- Quinnipiac men’s basketball drops home opener to Hartford, 68-54
- BREAKING: Finance chair Thomas Coe confronted by anti-child abuse activist, on leave from the university
- An Election Reflection
- Nation to Campus: Subjectivity and the Constitution
- Wasteful ways
- Students struggles at the polls
- So long, Rick Grimes?
- Will Part Time get the recognition they deserve?
- ‘Lotta ties, lotta ties’
- Crossing the line
Students create Long Island anti-bullying organization
With spearheaded anti-bullying campaigns, the United States has been advocating the fight against bullying over the past few years, and two Quinnipiac students in particular have taken special interest in these efforts.
Long Island natives, health science major Dylan House and international business major Michael Graziano teamed up with seven others, including Graziano’s cousin, Joseph Salamone, to create The Long Island Coalition against Bullying, an organization established to increase awareness of bullying throughout the Long Island area.
With their recent stamp as a foundation, the coalition looks toward reaching both short-term and long-term goals. They hope to host events around the area to raise money, gain supporters and volunteers.
“What we want to do with the money that we raise with these events is donate them to programs in elementary schools along Long Island so that we could [assist] their anti-bullying programs,” Graziano said.
The organization was also created in efforts to offer therapeutic venues for children who have experienced bullying but cannot necessarily afford to seek help elsewhere.
“We wanted to start on Long Island specifically for the bullying issue on Long Island because we wanted to start out small so that we could really have an impact,” said Graziano, the organization’s deputy executive officer.
The idea stemmed from Salamone, the coalition’s executive director, who encountered an incident of bullying at the Good Samaritan Hospital in West Islip, N.Y. There, he witnessed a mentally challenged young man being bullied by a small group of relentless children. The parents were forced to relocate with their son to another area of the waiting room where they sat alone.
“[Salamone] just realized that he had to do something about this and that’s kind of where it sparked,” Graziano said.
Ever since this encounter, the coalition’s executive board was formed. The executive board of eight members is comprised of teachers, students and managers of different backgrounds and different experiences with children and bullying, according to House, a trustee of the corporation and media affairs delegate.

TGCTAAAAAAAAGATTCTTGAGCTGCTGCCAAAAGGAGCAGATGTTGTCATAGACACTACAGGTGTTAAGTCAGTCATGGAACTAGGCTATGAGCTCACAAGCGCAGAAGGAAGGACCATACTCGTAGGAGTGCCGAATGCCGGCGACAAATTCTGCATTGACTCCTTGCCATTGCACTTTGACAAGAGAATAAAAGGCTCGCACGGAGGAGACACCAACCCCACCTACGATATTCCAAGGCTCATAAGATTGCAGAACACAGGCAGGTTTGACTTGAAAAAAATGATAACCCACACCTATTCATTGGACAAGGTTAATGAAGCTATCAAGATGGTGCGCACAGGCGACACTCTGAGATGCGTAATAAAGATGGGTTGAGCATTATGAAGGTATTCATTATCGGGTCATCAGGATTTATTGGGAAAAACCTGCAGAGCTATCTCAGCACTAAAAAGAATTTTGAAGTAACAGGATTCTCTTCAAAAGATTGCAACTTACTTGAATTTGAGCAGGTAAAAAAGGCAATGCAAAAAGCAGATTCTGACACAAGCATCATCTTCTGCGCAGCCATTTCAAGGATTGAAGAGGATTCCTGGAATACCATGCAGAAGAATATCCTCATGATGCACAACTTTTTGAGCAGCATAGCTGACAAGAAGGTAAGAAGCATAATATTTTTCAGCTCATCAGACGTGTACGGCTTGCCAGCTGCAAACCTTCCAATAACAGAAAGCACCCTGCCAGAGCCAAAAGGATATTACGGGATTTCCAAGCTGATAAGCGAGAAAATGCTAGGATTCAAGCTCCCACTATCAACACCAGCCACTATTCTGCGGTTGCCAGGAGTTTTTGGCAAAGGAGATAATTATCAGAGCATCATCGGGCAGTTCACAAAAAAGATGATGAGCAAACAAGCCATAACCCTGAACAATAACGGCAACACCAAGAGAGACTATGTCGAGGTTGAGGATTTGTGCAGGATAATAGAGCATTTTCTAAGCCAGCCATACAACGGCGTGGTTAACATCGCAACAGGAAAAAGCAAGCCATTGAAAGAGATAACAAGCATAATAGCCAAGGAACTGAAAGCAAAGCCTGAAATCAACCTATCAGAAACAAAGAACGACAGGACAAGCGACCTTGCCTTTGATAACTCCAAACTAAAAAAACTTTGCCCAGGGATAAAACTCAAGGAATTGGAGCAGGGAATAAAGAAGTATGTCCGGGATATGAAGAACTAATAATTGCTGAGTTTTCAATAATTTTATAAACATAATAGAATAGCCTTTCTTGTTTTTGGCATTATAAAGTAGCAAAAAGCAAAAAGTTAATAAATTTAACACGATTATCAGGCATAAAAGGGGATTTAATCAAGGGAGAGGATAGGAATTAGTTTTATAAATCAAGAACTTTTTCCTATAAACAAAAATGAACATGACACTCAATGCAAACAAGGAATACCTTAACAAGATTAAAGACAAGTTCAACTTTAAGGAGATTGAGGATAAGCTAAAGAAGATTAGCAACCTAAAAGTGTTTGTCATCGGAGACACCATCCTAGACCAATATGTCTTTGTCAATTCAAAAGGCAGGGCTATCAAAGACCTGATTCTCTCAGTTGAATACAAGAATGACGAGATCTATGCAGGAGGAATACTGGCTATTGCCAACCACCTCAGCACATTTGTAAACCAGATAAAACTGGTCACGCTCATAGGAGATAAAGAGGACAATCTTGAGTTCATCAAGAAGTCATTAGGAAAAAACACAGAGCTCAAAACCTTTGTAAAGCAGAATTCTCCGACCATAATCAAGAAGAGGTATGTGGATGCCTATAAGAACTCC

While the corporation is still in its early stages, the members have been working diligently to spread the word and widely establish the coalition. They made progress since the original start-up.
The coalition has just been established and legally documented by the State of New York as a non-profit organization. The coalition also hopes to be tax exempt by the end of October.
The two have been apprehensive towards bringing the cause to Quinnipiac, uncertain of the students’ reactions to it being a Long Island based corporation. Yet, awareness is not limited to Long Island community, Graziano said, and they welcome any support and hope to gain a following here on campus.
The LICAB is also hoping to produce its own statistics and distribute them amongst the schools where the affiliated teachers work.
“It’s something we want to produce ourselves so we can see the actual numbers and the effects [the coalition] has on Long Island,” House said. “We want to bring something back home to Long Island where we were born and raised, so we can see how it’s effecting [the area].”
House is working on fully launching their website, LICAB.org, which currently accepts basic contact information, but is still under construction.
“If you’re interested, just sign up, give us your email and we will contact you with any upcoming events,” House said. “Maybe if we need any hands-on volunteers you can contact us through the site and help.”
House hopes the coalition will grow.
“I started out thinking this was going to be a small impact, but as we keep progressing, I think this is going to be a well-known thing on Long Island that’s going to help probably tens of hundreds of children, hopefully,” he said. “Even if we help one person, that would just be a life changing goal in my mind.”